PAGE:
Emily Farra, Co-Founder and Creative Director of Soft Skincare

small business ownersPhoto: Grace Ann Leadbeate
“Since we’re such a small and young brand—we launched in November 2019—were fortunate to not be severely impacted by the pandemic. We sell mostly online and are still able to fulfill orders, though we do have some brick-and-mortar retailers that are closed now, so we’re losing a bit of revenue and visibility there. Since everyone is staying home and taking a little extra time for themselves, we’ve been focusing on the self-care aspects of our Moisture Mask. We’ve also introduced some new experiences to our website, including guided meditations, live workout classes, and weekend DJ sets. They’re all free, and since so many people are in a difficult place financially—or simply don’t want to spend money if they don’t have to—we’re hoping this invites anyone to participate in Soft without actually buying anything. In March we also launched our initiative #Masks4Masks and are diverting 100 percent of profits from our Moisture Mask to purchase N95 masks for doctors, nurses, and other healthcare workers in New York. Our friends and family in the medical community told us very early on that their hospitals were not prepared for the pandemic, and even now they’re still experiencing supply shortages. We also started a GoFundMe so people could donate directly to the cause; through our profits and the fundraiser, we’ve been able to buy more than 10,000 masks so far. We didn’t really anticipate how this would boost our sales, but people were really excited to support the initiative by shopping on our site. Every sale buys a few N95 masks, and we’re happy that more people will get to try out Soft in the process.We gathered hundreds of masks through donations alone, but as the situation became more dire, we realized we needed to do more. We decided to divert our profits and raise money so we could order thousands more directly from the factories. We also joined forces with a group of other “indie fundraisers,” including Christina Tung of SVNR and Gelareh Mizrahi; we’ve been pooling funds and placing orders together to expedite the process and avoid driving up prices. From the beginning it was important to us that Soft wasn’t just a brand focused on product and profit; we wanted it to have a message that resonated with people on a deeper level. Soft is about self-care, confidence, and compassion, and it wouldn’t have felt right to sit back or push sales with everything going on. In times of crisis, a brand has a responsibility to use its platform to help in any way it can.”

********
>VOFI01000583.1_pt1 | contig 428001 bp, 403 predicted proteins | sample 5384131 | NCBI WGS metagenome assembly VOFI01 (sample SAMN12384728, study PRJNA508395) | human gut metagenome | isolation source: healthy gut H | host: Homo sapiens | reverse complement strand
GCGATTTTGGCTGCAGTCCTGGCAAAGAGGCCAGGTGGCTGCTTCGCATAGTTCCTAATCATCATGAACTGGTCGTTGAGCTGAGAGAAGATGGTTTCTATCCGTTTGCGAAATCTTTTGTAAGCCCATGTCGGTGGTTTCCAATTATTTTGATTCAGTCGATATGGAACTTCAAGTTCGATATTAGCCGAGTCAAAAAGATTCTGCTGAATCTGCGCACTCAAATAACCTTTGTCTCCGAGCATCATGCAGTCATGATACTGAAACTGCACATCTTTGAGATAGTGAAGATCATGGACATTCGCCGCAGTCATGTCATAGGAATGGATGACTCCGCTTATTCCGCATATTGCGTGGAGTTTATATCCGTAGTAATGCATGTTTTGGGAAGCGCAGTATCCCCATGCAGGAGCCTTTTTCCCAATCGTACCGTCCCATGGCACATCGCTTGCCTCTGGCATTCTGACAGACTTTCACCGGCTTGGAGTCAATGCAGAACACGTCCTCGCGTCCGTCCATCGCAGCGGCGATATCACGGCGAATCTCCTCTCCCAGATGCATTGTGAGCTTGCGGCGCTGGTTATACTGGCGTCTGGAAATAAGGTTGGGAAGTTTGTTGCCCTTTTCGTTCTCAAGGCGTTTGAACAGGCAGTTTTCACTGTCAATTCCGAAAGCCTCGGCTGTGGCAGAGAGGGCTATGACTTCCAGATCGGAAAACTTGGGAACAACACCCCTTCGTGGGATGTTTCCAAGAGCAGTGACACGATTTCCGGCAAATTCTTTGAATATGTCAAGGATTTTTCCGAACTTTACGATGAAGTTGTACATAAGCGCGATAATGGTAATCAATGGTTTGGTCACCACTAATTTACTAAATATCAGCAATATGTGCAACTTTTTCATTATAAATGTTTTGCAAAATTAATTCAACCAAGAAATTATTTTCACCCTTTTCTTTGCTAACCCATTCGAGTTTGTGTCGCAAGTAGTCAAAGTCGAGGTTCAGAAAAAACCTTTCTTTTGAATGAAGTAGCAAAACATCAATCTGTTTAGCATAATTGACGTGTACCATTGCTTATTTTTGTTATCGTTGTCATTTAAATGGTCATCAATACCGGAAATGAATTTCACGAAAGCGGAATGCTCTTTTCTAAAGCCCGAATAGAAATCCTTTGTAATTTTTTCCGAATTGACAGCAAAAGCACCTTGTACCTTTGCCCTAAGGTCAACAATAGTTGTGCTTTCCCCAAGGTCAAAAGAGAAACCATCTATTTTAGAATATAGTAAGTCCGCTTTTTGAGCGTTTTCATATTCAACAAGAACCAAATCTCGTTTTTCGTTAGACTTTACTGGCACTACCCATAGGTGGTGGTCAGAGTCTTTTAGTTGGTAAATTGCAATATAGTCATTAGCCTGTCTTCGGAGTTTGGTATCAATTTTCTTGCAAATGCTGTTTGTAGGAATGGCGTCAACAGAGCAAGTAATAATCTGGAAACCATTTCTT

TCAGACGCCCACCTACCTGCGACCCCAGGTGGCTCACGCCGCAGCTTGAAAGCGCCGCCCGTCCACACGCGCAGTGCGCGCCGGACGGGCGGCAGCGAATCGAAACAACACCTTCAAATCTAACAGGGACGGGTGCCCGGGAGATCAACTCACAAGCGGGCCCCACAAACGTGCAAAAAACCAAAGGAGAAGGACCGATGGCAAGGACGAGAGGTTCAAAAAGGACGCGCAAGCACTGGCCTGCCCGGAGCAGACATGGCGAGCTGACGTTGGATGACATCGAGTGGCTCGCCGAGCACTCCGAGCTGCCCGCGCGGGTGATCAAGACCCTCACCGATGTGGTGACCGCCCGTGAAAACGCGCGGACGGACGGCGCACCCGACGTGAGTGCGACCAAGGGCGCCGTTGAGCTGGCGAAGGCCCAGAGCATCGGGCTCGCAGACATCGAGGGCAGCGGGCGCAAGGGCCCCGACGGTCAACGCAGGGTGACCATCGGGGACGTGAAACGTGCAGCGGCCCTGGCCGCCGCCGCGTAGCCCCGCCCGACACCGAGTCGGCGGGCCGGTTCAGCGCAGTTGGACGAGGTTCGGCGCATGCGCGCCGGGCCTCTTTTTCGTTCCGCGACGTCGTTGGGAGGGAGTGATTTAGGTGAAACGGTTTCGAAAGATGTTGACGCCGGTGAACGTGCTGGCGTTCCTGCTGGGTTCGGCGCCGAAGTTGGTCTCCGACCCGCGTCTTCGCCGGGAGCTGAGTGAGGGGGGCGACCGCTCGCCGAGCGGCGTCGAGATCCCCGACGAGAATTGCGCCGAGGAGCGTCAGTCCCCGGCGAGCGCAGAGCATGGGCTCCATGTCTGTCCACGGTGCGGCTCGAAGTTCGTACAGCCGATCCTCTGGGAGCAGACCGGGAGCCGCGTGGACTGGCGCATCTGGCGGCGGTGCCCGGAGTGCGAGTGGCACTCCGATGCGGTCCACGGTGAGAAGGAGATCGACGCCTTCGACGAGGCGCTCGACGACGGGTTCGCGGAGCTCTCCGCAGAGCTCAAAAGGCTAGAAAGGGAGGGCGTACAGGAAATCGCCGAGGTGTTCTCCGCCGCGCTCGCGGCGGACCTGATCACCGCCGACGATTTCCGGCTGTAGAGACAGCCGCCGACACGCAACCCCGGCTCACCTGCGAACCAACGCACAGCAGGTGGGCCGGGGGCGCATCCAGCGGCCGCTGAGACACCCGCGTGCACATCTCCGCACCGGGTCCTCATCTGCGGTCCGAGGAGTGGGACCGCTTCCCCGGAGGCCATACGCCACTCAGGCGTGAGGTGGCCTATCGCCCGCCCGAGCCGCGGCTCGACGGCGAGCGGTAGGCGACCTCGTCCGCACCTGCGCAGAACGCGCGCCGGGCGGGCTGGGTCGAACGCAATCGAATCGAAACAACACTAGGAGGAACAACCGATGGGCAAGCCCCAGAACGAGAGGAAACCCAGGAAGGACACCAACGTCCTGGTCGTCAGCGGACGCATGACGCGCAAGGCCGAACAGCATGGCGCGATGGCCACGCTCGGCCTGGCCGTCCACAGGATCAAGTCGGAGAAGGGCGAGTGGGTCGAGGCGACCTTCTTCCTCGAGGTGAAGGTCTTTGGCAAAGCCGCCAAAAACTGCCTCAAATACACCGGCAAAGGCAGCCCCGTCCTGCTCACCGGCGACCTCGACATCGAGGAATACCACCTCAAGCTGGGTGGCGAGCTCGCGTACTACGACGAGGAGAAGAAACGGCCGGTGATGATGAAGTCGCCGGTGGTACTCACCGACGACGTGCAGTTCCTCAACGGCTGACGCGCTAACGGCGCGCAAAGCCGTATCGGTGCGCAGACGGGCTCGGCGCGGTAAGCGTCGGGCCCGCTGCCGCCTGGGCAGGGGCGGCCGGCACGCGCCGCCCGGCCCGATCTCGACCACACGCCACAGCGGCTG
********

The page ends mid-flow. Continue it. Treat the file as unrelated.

Rob Guarino, Ecommerce Manager of Green Top Farms

small business ownersPhoto: Courtesy of Rob Guarino